A welcome move in the right direction - GulfToday

A welcome move in the right direction


Photo has been used for illustrative purposes.

The decision by the UAE government to allow those over 60 years to shopping malls is a welcome step in the right direction.

Ever since the enforced lockdown over the coronavirus that started a few months ago, residents, particularly the middle-aged and elderly, could have been feeling stifled cooped up at home all day long. The virus has tampered with the yearning to venture out of the house.

Thanks to the initiatives of the leadership, lockdown curbs were gradually eased, including restrictions on those over 60.

Since we are in summer, the heat makes sitting outdoors for the elderly, perhaps near the beach and on the Corniche, quite uncomfortable. Spending some relaxing hours in airconditioned comfort in a mall could spell total bliss for a lot of 60-year-olds and above who have been beleaguered by the impact of the coronavirus.

Children however will be thrilled to see the elders accompanying them. Many are attached to their uncles or grandparents and giving such people access to shopping centres will only serve to gladden their hearts, who would love to play with them in such areas. Such people however have to continue wearing face masks, maintain a distance of two metres from others and avoid crowded areas.

Under the directives of Vice President and Prime Minister of the UAE and Ruler of Dubai His Highness Sheikh Mohammed Bin Rashid Al Maktoum, the Supreme Committee of Crisis and Disaster Management headed by Sheikh Mansour Bin Mohammed Bin Rashid Al Maktoum announced the resumption of a new set of economic activities and services in the emirate effective Thursday 18 June, 2020.

Living with the menace of the virus, which has become a global, existential threat, has become the new normal. Despite a bid to restore some normalcy in the emirate, opening the doors of normal business to the people has come in like a breath of fresh air to those whose lives have been upturned by the virus. Strict precautionary measures will however continue to be enforced in public areas and facilities across Dubai, based on guidelines issued by local and federal authorities.

Services and activities that will be resumed include public libraries; private museums and art galleries; home services such as those providing healthcare services to elderly people and people of determination; home beauty services, and elective surgical procedures lasting more than two and a half hours.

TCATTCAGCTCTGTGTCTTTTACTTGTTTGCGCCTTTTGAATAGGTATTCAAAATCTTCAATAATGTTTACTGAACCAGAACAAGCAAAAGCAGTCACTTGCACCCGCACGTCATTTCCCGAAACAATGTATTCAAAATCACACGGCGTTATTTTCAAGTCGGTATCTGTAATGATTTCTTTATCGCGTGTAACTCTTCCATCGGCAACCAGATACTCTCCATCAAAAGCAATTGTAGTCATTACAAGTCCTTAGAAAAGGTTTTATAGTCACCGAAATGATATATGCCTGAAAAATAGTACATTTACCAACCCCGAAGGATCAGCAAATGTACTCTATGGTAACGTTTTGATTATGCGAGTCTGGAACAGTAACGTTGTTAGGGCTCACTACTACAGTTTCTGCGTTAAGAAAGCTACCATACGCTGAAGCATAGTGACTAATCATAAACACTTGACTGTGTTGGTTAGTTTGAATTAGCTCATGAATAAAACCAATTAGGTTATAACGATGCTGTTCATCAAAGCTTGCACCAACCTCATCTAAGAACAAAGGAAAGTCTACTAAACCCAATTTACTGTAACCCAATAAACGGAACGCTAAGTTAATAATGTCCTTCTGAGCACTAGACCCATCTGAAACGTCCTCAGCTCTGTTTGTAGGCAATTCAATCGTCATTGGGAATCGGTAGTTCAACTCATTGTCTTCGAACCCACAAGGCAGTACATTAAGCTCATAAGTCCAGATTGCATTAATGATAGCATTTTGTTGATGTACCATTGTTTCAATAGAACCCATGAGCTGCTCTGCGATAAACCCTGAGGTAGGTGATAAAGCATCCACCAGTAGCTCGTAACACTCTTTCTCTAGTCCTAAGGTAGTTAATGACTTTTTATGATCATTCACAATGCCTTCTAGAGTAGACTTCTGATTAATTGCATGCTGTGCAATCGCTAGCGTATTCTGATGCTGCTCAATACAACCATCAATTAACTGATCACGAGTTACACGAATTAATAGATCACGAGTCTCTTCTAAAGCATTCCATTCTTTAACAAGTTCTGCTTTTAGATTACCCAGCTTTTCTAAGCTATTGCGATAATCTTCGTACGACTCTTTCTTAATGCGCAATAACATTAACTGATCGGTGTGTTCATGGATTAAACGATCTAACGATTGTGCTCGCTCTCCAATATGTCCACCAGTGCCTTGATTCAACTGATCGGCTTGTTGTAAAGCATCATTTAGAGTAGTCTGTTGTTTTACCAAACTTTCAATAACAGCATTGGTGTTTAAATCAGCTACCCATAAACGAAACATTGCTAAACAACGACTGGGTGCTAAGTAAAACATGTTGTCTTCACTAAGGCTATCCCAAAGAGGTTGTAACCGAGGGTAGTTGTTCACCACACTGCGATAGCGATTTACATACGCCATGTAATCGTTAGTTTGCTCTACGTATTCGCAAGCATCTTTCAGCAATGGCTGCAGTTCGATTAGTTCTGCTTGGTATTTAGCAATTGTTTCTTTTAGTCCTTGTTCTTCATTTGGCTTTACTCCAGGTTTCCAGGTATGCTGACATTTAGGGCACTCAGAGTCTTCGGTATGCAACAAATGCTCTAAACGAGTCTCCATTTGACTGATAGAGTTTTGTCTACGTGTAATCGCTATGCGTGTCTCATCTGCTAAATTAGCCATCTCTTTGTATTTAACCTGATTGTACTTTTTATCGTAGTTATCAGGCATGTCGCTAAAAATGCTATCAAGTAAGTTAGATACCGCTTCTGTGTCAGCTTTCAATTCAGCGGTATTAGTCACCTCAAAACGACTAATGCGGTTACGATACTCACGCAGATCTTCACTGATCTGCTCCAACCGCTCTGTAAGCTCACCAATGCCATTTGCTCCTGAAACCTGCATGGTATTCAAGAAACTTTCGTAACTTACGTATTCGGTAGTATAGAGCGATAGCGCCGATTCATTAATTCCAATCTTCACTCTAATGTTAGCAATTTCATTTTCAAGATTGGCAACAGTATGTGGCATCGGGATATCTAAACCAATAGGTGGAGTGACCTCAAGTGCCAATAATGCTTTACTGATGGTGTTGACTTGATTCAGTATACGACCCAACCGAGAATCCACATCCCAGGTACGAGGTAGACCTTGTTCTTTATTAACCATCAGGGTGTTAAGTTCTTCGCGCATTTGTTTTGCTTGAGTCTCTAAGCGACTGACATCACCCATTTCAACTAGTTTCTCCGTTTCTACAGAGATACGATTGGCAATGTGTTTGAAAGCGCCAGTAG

Lack of compliance with precautionary measures will undermine the efforts of local and federal authorities, the Committee further said. Inspections will continue to be implemented across various facilities, offices, shopping malls and various outlets to ensure full adherence to precautionary measures. Those found violating these measures will be fined.

One must not however forget the role of frontline workers waging a relentless battle against the scourge of the coronavirus, including those with the Ministry of Health and Prevention, the Ministry of Interior, the National Emergency Crisis and Disaster Management Authority (NCEMA), the Dubai Health Authority, the COVID-19 Command and Control Centre, Dubai Police, Dubai State Security and all departments and organisations.

France has already lifted its lockdown, with millions getting back to their workplace.

While most European countries failed to contain the coronavirus outbreak when it reached them in February and March, Belgium and Poland are among those who say they are far better placed to deal with any so-called second wave.

China’s capital, Beijing, has mandated coronavirus tests for hundreds of thousands of people as it widens measures against a new outbreak of the disease that has sent anxious residents pouring into clinics for voluntary tests, putting a strain on the system. Over 8 million people have been reported to be infected by the novel coronavirus globally and 448,485 have died.

The pandemic is testing the entrepreneurship of businessmen and teaching valuable lessons about surviving and innovating. However, one only hopes it does not last long and stretch our nerves unduly.

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